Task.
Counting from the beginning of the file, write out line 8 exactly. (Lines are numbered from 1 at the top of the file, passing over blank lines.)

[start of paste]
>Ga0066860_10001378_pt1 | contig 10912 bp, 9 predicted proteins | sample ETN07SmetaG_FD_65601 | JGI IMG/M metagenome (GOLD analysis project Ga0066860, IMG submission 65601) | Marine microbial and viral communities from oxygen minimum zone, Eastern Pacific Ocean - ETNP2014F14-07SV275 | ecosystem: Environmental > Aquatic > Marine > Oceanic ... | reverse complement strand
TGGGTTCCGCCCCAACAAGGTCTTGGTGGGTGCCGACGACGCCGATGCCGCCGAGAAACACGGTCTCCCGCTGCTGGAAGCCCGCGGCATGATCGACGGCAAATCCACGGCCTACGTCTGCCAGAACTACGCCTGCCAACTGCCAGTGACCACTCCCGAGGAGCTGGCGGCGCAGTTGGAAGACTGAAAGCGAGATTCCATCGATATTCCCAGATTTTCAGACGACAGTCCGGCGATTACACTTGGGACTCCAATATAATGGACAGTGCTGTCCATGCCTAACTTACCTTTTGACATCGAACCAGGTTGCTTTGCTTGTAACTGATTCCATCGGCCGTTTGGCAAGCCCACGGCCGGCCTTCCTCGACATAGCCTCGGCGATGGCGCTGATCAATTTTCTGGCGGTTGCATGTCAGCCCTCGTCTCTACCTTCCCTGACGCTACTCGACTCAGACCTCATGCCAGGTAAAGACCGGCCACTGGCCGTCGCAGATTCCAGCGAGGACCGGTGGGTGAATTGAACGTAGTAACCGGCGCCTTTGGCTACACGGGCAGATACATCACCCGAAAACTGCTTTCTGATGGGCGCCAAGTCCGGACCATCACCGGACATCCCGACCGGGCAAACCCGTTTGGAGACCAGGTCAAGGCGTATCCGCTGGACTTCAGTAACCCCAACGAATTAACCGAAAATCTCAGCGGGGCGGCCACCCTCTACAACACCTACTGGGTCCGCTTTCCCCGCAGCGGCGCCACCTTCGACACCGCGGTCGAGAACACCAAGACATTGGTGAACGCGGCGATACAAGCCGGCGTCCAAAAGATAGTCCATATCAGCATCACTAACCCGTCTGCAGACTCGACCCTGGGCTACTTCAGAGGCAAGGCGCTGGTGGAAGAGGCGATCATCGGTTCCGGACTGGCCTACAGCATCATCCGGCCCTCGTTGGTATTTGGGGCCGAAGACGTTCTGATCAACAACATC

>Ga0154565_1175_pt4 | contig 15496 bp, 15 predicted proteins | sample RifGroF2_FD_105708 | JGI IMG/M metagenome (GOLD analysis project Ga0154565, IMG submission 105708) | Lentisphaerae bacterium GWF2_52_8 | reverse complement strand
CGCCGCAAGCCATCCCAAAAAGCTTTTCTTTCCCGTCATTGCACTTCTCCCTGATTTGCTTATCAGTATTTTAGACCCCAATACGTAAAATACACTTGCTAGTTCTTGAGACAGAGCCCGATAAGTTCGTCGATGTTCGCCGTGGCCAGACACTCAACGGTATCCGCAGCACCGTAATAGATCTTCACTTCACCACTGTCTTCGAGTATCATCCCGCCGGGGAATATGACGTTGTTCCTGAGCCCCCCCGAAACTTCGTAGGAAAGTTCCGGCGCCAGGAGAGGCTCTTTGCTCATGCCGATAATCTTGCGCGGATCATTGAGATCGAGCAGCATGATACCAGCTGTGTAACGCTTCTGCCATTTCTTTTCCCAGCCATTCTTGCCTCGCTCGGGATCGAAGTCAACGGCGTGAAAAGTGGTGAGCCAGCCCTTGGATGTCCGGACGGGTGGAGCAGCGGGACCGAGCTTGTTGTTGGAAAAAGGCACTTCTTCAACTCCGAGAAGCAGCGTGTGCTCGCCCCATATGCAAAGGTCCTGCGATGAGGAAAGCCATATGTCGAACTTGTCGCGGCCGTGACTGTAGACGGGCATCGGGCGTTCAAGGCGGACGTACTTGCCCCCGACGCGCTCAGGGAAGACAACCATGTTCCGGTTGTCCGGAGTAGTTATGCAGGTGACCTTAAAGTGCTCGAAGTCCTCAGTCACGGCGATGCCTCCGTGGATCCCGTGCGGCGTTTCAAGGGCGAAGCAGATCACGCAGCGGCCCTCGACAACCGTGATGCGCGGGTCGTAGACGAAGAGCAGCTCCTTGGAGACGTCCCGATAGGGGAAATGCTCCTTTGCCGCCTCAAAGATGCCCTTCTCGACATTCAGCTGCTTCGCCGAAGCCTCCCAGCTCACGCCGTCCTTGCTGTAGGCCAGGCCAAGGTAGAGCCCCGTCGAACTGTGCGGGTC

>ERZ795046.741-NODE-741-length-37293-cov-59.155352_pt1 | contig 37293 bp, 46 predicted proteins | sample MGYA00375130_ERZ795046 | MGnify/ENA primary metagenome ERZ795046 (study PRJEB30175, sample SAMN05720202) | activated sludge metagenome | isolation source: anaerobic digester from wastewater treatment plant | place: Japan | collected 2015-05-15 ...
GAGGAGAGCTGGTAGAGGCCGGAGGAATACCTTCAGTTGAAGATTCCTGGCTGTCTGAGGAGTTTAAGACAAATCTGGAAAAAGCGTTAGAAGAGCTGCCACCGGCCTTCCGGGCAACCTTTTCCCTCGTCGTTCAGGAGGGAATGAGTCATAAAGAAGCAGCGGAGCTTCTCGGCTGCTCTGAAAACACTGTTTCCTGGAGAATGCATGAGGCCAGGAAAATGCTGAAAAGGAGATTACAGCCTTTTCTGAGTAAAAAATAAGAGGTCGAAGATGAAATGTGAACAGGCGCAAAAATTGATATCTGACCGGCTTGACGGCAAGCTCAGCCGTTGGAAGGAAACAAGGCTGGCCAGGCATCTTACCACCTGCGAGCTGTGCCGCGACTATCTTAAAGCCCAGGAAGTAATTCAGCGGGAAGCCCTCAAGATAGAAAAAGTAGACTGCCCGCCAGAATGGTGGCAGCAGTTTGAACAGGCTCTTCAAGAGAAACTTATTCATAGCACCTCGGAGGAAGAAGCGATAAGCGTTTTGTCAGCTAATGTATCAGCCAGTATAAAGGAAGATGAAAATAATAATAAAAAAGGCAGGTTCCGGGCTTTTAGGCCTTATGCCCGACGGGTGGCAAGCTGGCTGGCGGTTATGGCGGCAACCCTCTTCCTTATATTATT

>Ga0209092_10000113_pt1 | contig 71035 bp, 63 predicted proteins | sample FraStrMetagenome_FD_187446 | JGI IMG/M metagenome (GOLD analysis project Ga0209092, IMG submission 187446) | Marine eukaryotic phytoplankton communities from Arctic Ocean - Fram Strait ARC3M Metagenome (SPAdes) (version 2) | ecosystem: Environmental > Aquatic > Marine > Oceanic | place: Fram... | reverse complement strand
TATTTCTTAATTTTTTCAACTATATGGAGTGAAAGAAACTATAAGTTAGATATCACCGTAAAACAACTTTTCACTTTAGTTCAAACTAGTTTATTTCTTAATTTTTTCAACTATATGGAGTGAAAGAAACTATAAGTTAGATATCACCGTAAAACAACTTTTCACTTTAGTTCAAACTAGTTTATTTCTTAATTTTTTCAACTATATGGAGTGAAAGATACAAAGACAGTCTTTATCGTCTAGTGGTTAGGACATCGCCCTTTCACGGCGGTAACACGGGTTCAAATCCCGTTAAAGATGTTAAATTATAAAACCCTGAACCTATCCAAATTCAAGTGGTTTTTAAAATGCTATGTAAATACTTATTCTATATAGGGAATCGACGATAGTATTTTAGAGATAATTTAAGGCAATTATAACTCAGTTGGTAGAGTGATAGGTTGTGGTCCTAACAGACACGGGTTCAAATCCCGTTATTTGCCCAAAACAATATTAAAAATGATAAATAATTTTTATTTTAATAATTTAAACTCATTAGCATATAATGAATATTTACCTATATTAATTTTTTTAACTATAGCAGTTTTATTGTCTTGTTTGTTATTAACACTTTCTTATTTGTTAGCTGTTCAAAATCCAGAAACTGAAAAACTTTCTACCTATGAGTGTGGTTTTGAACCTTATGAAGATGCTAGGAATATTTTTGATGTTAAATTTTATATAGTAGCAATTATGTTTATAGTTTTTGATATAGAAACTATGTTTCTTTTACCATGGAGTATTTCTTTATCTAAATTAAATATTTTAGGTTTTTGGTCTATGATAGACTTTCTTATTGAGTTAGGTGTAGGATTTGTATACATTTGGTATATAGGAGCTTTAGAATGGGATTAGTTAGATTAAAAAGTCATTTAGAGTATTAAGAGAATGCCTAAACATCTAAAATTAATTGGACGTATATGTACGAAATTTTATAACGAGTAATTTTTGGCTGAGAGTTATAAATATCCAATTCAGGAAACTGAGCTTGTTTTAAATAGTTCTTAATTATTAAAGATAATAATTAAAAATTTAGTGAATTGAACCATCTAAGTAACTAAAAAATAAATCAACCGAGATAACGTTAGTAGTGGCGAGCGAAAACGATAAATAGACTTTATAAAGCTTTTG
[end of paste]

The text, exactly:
TATTTCTTAATTTTTTCAACTATATGGAGTGAAAGAAACTATAAGTTAGATATCACCGTAAAACAACTTTTCACTTTAGTTCAAACTAGTTTATTTCTTAATTTTTTCAACTATATGGAGTGAAAGAAACTATAAGTTAGATATCACCGTAAAACAACTTTTCACTTTAGTTCAAACTAGTTTATTTCTTAATTTTTTCAACTATATGGAGTGAAAGATACAAAGACAGTCTTTATCGTCTAGTGGTTAGGACATCGCCCTTTCACGGCGGTAACACGGGTTCAAATCCCGTTAAAGATGTTAAATTATAAAACCCTGAACCTATCCAAATTCAAGTGGTTTTTAAAATGCTATGTAAATACTTATTCTATATAGGGAATCGACGATAGTATTTTAGAGATAATTTAAGGCAATTATAACTCAGTTGGTAGAGTGATAGGTTGTGGTCCTAACAGACACGGGTTCAAATCCCGTTATTTGCCCAAAACAATATTAAAAATGATAAATAATTTTTATTTTAATAATTTAAACTCATTAGCATATAATGAATATTTACCTATATTAATTTTTTTAACTATAGCAGTTTTATTGTCTTGTTTGTTATTAACACTTTCTTATTTGTTAGCTGTTCAAAATCCAGAAACTGAAAAACTTTCTACCTATGAGTGTGGTTTTGAACCTTATGAAGATGCTAGGAATATTTTTGATGTTAAATTTTATATAGTAGCAATTATGTTTATAGTTTTTGATATAGAAACTATGTTTCTTTTACCATGGAGTATTTCTTTATCTAAATTAAATATTTTAGGTTTTTGGTCTATGATAGACTTTCTTATTGAGTTAGGTGTAGGATTTGTATACATTTGGTATATAGGAGCTTTAGAATGGGATTAGTTAGATTAAAAAGTCATTTAGAGTATTAAGAGAATGCCTAAACATCTAAAATTAATTGGACGTATATGTACGAAATTTTATAACGAGTAATTTTTGGCTGAGAGTTATAAATATCCAATTCAGGAAACTGAGCTTGTTTTAAATAGTTCTTAATTATTAAAGATAATAATTAAAAATTTAGTGAATTGAACCATCTAAGTAACTAAAAAATAAATCAACCGAGATAACGTTAGTAGTGGCGAGCGAAAACGATAAATAGACTTTATAAAGCTTTTG